The problem with movies for kids these days is that there’s very little in them for the adults that inevitably must chaperone the tykes. Hollywood, for the most part–there are exceptions, has forgotten how to give things levels. The best example, of course, are the Looney Tunes. You watch them when you’re a munchkin, and you love them. You come back to them as an adult and go: “Whoa–I had no idea–!” Such is the fun of Spy Kids, not to mention the mind-blowing concept of the man who brought us From Dusk Till Dawn doing a family movie. And doing a family movie that actually works as outlined above. Who knew?

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Snatch (2000) – Movie Review


Written and Directed by: Guy Ritchie
Starring: Jason Statham, Brad Pitt, Alan Ford, Dennis Farina, Benicio Del Toro

My Advice: Matinee

Turkish (Statham) is a boxing promoter. He and his partner, Tommy (Stephen Graham), just want to do their fights, make their money, and get on with it. But their search for a new trailer/headquarters leads them to a gypsy camp, which leads them to pissing off the local heavy, Brick Top (Ford), which…which, well, after several various iterations leads them to a huge, flawless diamond that nearly everybody wants. Picture It’s A Mad, Mad, Mad, Mad World, but with a diamond instead of a hidden treasure. Oh, and British accents. And guns.

First thing that needs to be established is that this film feels almost like a highly polished version of Guy Ritchie‘s prior and debut film, Lock, Stock and Two Smoking Barrels. Granted, a lot of the same faces make appearances: Ford, Statham, Vinnie Jones, Jason Flemyng to name a few. But the trouble is, you can’t come down too hard on it–because it’s just so damn funny. And because it’s got that damn dog. And the funniest thing about the dog was imagining the foley artist who had to work that squeak toy. No, I’m not going to explain myself–go see the movie yourself.

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Casablanca (1942) – DVD Review

Casablanca DVD cover art


Written by: Julius J. Epstein, Philip G. Epstein, Howard Koch & Casey Robinson, based on the play Everybody Comes to Rick’s by Joan Allison & Murray Burnett
Directed by: Michael Curtiz
Starring: Humphrey Bogart, Ingrid Bergman, Paul Henreid, Claude Rains, Dooley Wilson


  • “You Must Remember This,” a documentary hosted by Lauren Bacall
  • All-new introduction by Lauren Bacall
  • Theatrical trailer for the film, along with several other classic Bogart flicks

Released by: Warner Brothers
Region: 1
Rating: NR
Anamorphic: N/A; appears in its original 1.33:1 ratio

My Advice: Own the better edition

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Traffik (1989) – DVD Review

Traffik DVD cover art


Written by: Simon Moore
Directed by: Alastair Reid
Starring: Bill Paterson, Lindsay Duncan, Jamal Shah, Fritz Müller-Scherz, Julia Ormond


  • Production Notes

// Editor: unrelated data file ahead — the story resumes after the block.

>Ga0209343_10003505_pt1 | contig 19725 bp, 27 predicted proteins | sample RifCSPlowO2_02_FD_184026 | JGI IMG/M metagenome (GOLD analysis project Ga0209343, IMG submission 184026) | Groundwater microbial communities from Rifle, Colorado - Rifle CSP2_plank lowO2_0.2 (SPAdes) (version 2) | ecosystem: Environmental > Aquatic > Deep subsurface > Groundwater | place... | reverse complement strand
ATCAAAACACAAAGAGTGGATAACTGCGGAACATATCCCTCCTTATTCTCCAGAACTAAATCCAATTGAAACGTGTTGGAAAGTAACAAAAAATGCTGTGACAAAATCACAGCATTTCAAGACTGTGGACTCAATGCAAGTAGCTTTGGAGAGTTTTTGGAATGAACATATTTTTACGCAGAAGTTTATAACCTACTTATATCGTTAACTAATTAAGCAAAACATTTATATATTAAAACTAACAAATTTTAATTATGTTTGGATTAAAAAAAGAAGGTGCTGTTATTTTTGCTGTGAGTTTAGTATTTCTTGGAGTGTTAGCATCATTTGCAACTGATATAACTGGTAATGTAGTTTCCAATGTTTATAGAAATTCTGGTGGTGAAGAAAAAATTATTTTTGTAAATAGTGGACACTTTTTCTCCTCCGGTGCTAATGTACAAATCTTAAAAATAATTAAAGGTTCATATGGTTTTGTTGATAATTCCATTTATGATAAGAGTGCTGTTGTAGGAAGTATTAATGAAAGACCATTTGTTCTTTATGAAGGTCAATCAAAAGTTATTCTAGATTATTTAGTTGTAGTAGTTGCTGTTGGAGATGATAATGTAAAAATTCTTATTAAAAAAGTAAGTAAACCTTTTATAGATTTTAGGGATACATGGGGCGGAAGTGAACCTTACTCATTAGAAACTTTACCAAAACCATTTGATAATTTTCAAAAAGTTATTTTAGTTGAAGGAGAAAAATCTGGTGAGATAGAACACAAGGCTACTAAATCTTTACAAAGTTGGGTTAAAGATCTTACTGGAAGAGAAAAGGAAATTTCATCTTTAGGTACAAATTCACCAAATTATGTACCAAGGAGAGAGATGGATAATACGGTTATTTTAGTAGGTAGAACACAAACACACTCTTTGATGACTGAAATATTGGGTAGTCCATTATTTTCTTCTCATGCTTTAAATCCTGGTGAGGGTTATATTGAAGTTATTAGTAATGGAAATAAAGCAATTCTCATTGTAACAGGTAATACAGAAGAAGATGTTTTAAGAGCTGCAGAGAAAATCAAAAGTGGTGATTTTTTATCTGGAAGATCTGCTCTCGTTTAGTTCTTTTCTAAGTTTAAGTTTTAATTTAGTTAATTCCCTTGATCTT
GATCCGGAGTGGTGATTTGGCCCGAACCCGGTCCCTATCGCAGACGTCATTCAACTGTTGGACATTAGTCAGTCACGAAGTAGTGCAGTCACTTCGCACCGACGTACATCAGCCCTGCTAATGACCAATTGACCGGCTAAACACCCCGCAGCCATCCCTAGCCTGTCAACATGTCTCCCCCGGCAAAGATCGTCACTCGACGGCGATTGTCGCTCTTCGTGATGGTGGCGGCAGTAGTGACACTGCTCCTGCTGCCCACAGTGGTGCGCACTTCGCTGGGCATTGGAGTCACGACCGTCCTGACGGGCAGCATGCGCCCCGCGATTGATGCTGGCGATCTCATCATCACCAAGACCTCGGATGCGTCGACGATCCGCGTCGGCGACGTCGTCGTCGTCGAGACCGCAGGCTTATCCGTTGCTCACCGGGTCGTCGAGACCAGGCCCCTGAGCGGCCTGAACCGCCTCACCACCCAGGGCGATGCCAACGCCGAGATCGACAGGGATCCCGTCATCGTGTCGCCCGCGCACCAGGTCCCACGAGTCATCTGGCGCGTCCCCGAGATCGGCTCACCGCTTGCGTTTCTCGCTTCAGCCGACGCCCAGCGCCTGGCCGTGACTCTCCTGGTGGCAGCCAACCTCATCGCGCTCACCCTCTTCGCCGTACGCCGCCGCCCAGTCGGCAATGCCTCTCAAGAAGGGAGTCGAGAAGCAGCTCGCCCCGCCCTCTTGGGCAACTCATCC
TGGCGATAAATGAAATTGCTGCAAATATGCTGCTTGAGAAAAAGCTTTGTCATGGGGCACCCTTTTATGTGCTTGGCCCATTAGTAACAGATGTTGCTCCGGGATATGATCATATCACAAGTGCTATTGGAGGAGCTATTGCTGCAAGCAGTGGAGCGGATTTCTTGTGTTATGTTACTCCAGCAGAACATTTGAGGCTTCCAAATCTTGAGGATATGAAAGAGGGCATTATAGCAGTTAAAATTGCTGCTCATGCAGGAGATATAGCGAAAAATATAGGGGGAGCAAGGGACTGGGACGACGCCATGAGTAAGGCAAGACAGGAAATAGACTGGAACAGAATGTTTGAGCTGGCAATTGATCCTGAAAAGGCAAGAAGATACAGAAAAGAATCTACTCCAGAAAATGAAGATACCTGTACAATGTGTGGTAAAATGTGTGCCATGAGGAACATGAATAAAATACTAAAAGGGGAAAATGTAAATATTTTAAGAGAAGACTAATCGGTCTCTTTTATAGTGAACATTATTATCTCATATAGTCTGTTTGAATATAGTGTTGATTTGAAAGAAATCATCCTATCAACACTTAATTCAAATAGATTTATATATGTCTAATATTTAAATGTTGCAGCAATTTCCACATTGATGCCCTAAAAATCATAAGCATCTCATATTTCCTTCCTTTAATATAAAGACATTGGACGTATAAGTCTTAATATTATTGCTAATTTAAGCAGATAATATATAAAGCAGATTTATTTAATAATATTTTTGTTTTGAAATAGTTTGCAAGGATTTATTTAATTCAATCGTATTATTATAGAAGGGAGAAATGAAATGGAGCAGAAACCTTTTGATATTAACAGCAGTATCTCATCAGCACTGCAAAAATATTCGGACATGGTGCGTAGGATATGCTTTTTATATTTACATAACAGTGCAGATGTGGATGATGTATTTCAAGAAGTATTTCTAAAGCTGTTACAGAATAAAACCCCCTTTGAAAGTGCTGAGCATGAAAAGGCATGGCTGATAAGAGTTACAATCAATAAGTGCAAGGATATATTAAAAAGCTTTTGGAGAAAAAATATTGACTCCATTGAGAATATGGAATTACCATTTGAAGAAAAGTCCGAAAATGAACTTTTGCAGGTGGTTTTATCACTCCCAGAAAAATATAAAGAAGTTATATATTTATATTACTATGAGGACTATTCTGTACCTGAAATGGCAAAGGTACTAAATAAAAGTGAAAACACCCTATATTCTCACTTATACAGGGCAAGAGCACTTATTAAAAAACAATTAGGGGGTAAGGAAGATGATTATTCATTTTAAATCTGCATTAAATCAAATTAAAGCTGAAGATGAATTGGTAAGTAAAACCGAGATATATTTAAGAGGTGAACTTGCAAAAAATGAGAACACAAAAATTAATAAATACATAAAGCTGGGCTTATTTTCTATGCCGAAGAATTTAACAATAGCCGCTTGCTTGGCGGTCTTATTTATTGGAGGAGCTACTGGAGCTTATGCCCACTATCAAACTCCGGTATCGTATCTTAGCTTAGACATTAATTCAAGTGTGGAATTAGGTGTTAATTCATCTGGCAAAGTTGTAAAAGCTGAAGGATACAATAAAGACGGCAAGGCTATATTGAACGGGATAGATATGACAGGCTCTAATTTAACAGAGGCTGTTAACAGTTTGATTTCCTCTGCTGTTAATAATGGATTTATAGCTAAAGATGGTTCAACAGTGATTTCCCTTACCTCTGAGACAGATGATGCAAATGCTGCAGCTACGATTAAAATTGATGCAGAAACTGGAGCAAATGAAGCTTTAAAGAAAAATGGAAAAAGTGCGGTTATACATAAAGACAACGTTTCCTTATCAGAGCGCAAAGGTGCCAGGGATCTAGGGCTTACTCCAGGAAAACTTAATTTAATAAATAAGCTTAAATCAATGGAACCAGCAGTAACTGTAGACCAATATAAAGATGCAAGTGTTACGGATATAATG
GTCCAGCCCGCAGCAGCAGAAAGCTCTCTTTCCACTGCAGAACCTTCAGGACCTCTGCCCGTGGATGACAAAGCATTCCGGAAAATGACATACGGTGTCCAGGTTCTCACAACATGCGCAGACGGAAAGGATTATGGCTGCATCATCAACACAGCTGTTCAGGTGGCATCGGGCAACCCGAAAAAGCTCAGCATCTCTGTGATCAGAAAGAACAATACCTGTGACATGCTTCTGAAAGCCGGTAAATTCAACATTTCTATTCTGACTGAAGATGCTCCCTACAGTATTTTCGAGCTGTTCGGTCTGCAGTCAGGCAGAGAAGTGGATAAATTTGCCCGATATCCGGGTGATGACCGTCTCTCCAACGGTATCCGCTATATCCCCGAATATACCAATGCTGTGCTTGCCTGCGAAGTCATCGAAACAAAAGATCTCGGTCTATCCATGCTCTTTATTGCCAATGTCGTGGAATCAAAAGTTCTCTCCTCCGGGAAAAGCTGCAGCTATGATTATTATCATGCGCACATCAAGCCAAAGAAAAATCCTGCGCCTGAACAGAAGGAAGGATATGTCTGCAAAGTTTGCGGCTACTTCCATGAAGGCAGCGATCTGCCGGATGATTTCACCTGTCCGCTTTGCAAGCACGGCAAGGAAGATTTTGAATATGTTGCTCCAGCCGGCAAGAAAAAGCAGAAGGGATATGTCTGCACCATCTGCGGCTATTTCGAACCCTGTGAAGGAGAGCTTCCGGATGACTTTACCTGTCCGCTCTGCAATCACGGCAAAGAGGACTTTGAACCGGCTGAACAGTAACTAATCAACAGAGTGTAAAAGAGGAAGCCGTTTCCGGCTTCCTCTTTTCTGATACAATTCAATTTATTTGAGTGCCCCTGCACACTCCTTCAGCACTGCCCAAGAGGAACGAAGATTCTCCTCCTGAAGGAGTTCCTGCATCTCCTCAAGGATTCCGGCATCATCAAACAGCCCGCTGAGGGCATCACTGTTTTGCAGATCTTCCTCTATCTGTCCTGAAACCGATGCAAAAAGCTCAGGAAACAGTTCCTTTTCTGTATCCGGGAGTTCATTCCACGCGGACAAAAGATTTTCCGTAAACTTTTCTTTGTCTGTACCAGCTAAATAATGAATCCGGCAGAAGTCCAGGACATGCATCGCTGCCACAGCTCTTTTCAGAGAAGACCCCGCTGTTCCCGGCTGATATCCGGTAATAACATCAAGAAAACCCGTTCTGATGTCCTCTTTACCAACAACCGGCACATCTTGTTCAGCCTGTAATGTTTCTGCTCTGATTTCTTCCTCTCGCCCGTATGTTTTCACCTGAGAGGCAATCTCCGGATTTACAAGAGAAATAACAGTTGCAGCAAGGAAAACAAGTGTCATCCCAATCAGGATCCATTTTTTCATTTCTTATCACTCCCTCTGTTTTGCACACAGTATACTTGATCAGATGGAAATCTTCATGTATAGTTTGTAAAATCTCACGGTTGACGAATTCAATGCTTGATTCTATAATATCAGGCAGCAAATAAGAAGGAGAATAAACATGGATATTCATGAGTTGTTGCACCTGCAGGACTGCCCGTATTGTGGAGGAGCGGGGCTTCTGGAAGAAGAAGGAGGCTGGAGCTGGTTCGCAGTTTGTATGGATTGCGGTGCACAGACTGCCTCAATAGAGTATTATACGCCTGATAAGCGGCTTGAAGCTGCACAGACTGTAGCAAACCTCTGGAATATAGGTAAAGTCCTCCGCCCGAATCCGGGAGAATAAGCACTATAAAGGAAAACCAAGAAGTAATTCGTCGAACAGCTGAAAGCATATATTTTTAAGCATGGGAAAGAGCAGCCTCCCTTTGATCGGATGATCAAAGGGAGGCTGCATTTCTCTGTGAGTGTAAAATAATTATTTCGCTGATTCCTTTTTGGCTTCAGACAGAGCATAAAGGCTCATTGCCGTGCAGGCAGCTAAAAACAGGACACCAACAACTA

• Cast and crew filmographies
  • Interviews with Moore and producer Brian Eastman

Released by: Acorn Media
Region: 1
Rating: NR
Anamorphic: N/A; appears in its original 1.33:1 format.

My Advice: Rent it.

Drugs and the people who take them and the war being waged on those people. It’s a big story to be told, with many different sides to deal with–and none of them are pretty. Submitted for your approval: a British government minister (Paterson) assigned to deal with Pakistan, a terrific exporter of heroin to all of Europe; a woman (Duncan) who discovers that the way by which her husband (Knut Hinz) finances their good life is through trafficking the stuff; an opium farmer (Shah) driven out of his given trade by a government who wants to prove to the Brits that they are deserving of monetary aid. How these people’s lives interact with one another across international lines and how they are all affected by humanity’s need to leave one’s cares behind forms the backbone for one helluva sprawling epic.

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Promethea #15 – Comic Review

Promethea #15 comic cover art


Written by Alan Moore
Pencils by J.H. Williams III
Inks by Mick Gray
Colors by Jeromy Cox
Letters by Todd Klein
Published by DC/Wildstorm/America’s Best Comics.
Price: $2.99

My Verdict: More, please.

Sophie, as Promethea, continues to help Barbara, a former and still Promethea, in her search for her deceased husband. In the meantime, back on Earth, Stacia, the stand-in for Sophie, who is now also Promethea–makes a new set of rules.

Part of the fun of Promethea for me is that it’s what I imagine reading a comic book by Robert Anton Wilson would be like. Filled and overflowing with ideas about ontology, it continues to push the envelope for what can be discussed in a so-called “superhero” comic book. Promethea may be the titular character of the series, but the true story is about stories–and how they factor in our lives. Even our afterlives.

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Unbreakable (2000) – DVD Review

Unbreakable DVD cover


Written by: M. Night Shyamalan
Directed by:
Starring: Bruce Willis, Samuel L. Jackson, Robin Wright Penn, Spencer Treat Clark, Charlayne Woodard


  • Deleted scenes
  • Making-of featurette
  • Comic Book documentary hosted by Samuel L. Jackson
  • Multi-angle presentation of train station sequence
  • Excerpt from early Shyamalan film

Released by: Walt Disney Video
Region: 1
Rating: PG-13
Anamorphic: Widescreen 2.35:1

My Advice: Own It.